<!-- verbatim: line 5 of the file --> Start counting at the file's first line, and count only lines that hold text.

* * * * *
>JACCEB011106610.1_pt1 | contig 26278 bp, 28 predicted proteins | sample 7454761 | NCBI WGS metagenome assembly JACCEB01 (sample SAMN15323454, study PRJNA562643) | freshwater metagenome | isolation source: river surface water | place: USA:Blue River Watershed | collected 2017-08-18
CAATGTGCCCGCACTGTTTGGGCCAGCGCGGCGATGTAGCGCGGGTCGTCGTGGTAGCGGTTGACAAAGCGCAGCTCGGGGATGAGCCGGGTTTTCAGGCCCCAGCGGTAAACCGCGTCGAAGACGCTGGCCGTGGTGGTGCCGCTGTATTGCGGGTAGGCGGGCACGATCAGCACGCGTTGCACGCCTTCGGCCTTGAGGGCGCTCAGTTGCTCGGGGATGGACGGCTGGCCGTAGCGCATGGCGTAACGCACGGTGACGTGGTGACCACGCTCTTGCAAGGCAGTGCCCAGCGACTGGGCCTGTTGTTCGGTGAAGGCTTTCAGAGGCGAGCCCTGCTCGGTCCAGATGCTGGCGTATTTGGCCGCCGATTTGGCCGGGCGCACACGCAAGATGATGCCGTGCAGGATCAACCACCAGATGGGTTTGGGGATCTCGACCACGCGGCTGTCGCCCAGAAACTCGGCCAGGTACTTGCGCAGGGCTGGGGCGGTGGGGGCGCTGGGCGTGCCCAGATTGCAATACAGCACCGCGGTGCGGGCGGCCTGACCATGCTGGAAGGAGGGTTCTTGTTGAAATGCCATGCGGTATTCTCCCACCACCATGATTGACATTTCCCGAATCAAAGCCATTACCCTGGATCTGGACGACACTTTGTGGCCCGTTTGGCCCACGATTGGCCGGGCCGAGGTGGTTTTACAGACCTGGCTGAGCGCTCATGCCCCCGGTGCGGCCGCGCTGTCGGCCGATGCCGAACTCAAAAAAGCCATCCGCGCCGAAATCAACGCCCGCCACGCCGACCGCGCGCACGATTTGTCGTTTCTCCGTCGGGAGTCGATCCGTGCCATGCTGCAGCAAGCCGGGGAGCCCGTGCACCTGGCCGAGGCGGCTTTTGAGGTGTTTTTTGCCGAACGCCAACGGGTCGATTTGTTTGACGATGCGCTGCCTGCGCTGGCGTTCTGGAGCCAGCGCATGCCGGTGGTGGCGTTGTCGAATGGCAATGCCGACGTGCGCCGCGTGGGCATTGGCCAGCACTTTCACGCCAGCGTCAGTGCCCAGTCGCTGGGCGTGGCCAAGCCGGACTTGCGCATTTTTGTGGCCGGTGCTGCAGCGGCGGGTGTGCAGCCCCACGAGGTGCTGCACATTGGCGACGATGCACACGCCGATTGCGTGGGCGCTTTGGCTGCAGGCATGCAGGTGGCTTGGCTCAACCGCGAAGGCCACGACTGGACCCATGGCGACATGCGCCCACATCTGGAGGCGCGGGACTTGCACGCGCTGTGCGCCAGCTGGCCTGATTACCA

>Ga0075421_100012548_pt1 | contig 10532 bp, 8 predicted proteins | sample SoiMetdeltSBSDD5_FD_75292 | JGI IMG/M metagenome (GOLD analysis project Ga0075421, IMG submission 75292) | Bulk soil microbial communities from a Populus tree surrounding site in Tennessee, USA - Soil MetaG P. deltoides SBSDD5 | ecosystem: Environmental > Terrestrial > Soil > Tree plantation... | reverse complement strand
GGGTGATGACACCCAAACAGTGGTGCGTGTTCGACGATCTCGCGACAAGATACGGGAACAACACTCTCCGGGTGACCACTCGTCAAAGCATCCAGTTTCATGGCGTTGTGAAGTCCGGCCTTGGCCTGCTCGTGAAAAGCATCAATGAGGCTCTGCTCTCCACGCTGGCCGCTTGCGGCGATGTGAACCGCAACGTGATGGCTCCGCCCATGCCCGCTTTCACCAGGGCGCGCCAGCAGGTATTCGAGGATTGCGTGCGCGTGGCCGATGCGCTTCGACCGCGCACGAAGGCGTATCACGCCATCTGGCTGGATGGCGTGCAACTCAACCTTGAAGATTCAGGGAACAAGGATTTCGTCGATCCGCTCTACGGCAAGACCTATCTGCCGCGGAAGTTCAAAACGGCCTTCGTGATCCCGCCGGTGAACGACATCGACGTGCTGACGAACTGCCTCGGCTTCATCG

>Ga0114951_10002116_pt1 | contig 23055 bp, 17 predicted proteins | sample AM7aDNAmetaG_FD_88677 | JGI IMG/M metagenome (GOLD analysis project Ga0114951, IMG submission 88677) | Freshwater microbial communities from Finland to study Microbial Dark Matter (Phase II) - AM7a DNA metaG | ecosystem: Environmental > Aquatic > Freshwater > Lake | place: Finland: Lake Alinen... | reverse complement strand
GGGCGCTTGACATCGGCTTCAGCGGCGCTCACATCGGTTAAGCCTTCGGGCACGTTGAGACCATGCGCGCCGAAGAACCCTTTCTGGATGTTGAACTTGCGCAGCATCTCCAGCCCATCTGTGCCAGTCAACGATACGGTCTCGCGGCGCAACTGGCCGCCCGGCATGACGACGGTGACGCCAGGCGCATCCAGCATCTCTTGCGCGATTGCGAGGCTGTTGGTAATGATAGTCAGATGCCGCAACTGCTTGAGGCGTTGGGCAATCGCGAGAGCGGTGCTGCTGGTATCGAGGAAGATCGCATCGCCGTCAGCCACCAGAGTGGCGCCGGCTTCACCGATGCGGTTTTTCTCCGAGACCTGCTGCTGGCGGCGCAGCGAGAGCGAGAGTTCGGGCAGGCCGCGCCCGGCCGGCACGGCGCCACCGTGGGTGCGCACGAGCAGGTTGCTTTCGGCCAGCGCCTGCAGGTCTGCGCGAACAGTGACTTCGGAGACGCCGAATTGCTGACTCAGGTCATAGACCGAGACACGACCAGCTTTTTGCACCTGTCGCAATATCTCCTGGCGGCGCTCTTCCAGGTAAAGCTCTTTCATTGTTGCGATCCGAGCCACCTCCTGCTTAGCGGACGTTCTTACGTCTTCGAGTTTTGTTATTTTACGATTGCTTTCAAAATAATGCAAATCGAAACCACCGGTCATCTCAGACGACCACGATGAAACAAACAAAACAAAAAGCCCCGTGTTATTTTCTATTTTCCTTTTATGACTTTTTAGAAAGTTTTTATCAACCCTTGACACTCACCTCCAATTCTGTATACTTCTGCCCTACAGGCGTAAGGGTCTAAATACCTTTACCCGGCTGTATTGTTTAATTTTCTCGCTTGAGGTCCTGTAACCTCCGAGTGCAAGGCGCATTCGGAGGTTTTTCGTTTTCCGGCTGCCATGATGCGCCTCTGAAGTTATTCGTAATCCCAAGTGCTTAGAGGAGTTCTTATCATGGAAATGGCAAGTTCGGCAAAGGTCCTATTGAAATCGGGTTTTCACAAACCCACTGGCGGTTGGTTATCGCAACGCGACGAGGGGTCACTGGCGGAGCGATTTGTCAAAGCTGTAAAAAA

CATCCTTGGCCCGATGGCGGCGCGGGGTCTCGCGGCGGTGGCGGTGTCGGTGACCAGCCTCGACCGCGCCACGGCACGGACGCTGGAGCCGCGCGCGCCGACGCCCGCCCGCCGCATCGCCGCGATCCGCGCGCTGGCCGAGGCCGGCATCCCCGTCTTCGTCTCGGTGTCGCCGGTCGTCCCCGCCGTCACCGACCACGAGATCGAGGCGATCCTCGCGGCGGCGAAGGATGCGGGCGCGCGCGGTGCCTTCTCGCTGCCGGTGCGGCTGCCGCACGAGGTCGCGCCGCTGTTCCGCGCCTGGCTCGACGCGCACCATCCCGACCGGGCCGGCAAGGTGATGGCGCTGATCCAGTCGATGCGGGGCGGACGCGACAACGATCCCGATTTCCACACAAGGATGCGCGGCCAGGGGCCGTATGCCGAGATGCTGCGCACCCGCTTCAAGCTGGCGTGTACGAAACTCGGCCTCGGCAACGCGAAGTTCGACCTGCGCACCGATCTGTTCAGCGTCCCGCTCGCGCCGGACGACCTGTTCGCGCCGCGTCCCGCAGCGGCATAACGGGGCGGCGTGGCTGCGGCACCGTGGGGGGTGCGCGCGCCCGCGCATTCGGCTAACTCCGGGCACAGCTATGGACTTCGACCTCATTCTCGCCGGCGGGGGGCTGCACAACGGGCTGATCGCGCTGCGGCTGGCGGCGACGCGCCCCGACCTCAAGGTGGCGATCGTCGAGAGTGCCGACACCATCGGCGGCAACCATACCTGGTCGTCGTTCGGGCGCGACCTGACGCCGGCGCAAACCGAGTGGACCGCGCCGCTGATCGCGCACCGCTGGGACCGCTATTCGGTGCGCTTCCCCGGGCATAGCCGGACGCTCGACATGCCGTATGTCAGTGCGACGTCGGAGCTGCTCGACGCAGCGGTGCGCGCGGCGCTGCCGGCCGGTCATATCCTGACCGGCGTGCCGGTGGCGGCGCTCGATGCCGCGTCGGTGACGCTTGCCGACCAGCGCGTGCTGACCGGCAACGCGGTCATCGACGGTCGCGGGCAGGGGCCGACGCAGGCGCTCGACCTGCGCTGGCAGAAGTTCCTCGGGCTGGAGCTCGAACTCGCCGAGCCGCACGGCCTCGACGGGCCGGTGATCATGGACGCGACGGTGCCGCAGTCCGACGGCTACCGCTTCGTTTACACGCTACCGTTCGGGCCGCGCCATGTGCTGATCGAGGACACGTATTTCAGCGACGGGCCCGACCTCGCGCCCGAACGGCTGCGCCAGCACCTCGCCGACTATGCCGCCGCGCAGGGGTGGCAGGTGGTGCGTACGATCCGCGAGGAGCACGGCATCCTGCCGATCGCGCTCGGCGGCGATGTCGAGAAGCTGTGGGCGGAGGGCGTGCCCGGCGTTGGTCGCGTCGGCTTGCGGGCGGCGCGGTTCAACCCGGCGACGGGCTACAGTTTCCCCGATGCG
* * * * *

>Ga0114951_10002116_pt1 | contig 23055 bp, 17 predicted proteins | sample AM7aDNAmetaG_FD_88677 | JGI IMG/M metagenome (GOLD analysis project Ga0114951, IMG submission 88677) | Freshwater microbial communities from Finland to study Microbial Dark Matter (Phase II) - AM7a DNA metaG | ecosystem: Environmental > Aquatic > Freshwater > Lake | place: Finland: Lake Alinen... | reverse complement strand